Presentation #101.36 in the session AGN & Quasars — iPoster Session.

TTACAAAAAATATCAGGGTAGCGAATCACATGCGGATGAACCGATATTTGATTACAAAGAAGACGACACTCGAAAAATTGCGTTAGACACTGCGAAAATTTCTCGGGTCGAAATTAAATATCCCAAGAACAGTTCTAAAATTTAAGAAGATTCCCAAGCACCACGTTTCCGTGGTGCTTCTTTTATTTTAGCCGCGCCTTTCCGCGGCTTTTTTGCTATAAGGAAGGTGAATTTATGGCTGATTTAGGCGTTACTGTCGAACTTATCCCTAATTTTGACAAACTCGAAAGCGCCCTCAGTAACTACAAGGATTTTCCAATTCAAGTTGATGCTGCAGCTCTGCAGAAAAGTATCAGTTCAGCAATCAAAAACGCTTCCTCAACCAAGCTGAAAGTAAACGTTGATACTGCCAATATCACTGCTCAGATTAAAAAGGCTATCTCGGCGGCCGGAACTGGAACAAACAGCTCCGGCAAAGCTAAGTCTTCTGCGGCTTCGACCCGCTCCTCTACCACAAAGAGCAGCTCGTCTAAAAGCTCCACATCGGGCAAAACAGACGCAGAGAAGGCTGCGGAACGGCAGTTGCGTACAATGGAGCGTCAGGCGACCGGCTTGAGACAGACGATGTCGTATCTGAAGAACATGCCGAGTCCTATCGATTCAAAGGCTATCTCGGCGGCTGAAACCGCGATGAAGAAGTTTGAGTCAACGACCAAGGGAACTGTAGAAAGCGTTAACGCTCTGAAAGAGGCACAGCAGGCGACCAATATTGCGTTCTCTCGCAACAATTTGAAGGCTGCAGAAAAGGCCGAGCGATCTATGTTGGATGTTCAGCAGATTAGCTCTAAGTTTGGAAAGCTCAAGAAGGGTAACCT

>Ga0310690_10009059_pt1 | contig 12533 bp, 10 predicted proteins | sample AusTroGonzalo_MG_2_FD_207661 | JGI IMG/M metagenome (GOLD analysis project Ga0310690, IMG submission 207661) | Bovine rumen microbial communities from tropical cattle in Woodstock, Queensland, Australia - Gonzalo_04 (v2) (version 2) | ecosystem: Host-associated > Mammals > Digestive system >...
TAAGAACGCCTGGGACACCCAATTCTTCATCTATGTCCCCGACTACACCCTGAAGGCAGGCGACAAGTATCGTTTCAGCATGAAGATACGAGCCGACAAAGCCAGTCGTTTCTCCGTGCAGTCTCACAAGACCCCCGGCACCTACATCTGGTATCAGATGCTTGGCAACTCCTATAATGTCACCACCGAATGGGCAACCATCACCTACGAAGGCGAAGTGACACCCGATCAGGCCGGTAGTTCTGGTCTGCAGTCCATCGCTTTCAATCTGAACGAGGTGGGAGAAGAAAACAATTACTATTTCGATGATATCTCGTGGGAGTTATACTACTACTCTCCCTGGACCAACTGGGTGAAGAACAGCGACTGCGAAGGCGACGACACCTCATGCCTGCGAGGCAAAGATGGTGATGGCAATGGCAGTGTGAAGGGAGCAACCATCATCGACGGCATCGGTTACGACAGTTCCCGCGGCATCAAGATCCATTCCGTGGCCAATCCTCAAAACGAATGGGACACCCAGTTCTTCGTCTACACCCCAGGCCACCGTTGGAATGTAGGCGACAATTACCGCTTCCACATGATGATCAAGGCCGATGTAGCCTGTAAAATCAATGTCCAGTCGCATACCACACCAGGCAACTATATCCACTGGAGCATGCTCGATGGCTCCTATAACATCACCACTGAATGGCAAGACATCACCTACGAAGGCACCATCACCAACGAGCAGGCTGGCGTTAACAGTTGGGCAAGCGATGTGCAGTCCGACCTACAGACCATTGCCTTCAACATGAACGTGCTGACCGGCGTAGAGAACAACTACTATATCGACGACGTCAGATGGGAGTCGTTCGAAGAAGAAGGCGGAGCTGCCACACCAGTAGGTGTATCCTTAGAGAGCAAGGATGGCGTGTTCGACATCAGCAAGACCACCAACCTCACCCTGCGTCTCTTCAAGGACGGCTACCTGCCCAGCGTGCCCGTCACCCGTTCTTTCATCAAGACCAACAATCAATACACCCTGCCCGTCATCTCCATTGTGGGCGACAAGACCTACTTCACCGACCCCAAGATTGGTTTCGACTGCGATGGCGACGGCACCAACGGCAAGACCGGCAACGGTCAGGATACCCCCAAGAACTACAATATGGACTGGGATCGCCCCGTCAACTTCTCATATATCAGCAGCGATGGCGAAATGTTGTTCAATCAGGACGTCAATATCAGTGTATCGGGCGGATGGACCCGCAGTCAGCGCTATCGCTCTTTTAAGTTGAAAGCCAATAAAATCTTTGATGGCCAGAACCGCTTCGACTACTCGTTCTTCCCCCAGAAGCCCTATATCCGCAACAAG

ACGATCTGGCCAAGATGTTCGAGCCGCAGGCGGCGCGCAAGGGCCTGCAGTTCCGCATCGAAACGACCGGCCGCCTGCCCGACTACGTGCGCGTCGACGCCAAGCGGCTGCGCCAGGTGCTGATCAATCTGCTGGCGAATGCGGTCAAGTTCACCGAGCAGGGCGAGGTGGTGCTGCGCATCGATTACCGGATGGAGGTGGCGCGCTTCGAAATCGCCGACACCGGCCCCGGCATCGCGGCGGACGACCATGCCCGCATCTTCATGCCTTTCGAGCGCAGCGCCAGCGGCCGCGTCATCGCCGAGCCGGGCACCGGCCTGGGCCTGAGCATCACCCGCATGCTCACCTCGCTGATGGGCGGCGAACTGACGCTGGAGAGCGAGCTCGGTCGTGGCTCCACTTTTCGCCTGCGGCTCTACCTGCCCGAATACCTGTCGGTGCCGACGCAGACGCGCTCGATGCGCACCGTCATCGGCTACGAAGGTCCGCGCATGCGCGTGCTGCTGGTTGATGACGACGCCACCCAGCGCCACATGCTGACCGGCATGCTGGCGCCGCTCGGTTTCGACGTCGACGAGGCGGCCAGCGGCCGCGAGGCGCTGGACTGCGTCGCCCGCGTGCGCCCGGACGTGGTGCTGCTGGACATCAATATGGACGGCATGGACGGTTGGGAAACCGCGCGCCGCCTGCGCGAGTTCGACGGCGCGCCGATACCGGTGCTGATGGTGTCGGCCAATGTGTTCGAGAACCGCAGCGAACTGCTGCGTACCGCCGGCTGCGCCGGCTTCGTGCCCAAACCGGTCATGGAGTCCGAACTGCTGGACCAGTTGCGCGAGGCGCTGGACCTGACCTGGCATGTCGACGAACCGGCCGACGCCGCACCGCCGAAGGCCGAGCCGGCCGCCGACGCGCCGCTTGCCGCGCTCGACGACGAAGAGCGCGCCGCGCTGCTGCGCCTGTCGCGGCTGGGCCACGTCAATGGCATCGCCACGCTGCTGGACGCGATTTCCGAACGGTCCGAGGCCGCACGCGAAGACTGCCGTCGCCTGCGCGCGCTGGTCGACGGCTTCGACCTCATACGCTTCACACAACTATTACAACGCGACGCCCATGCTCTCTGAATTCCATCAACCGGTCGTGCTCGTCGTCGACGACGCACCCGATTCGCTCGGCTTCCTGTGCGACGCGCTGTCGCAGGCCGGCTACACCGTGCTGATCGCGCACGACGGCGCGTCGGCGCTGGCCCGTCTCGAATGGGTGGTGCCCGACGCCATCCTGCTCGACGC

Active Galactic Nuclei (AGN) are supermassive black holes (SMBH) that are in the process of accreting new material located at the center of most galaxies. They emit across the entire electromagnetic spectrum from the X-ray to the radio. We present an analysis of spectral energy distributions (SED) and morphological classifications for 140 X-ray luminous AGN (intrinsic X-ray luminosity > 42.5) in the Great Observatories Origins Deep Survey (GOODS) North and South field from 0.5 < z <1.5. We sort our sources by four characteristic SED shapes dependent on the ultraviolet (UV) and mid-infrared (MIR) emission to better understand how AGN emission correlates to galaxy morphology and evolution. Strong MIR (defined here as 1-6 micron) emission appears to be linked with bulge growth as sources with low MIR emission tend to be preferentially classified as disks, while sources with strong MIR emission are more likely to be classified as spheroids. All sources with strong UV emission are classified as point sources and are dominated by the AGN.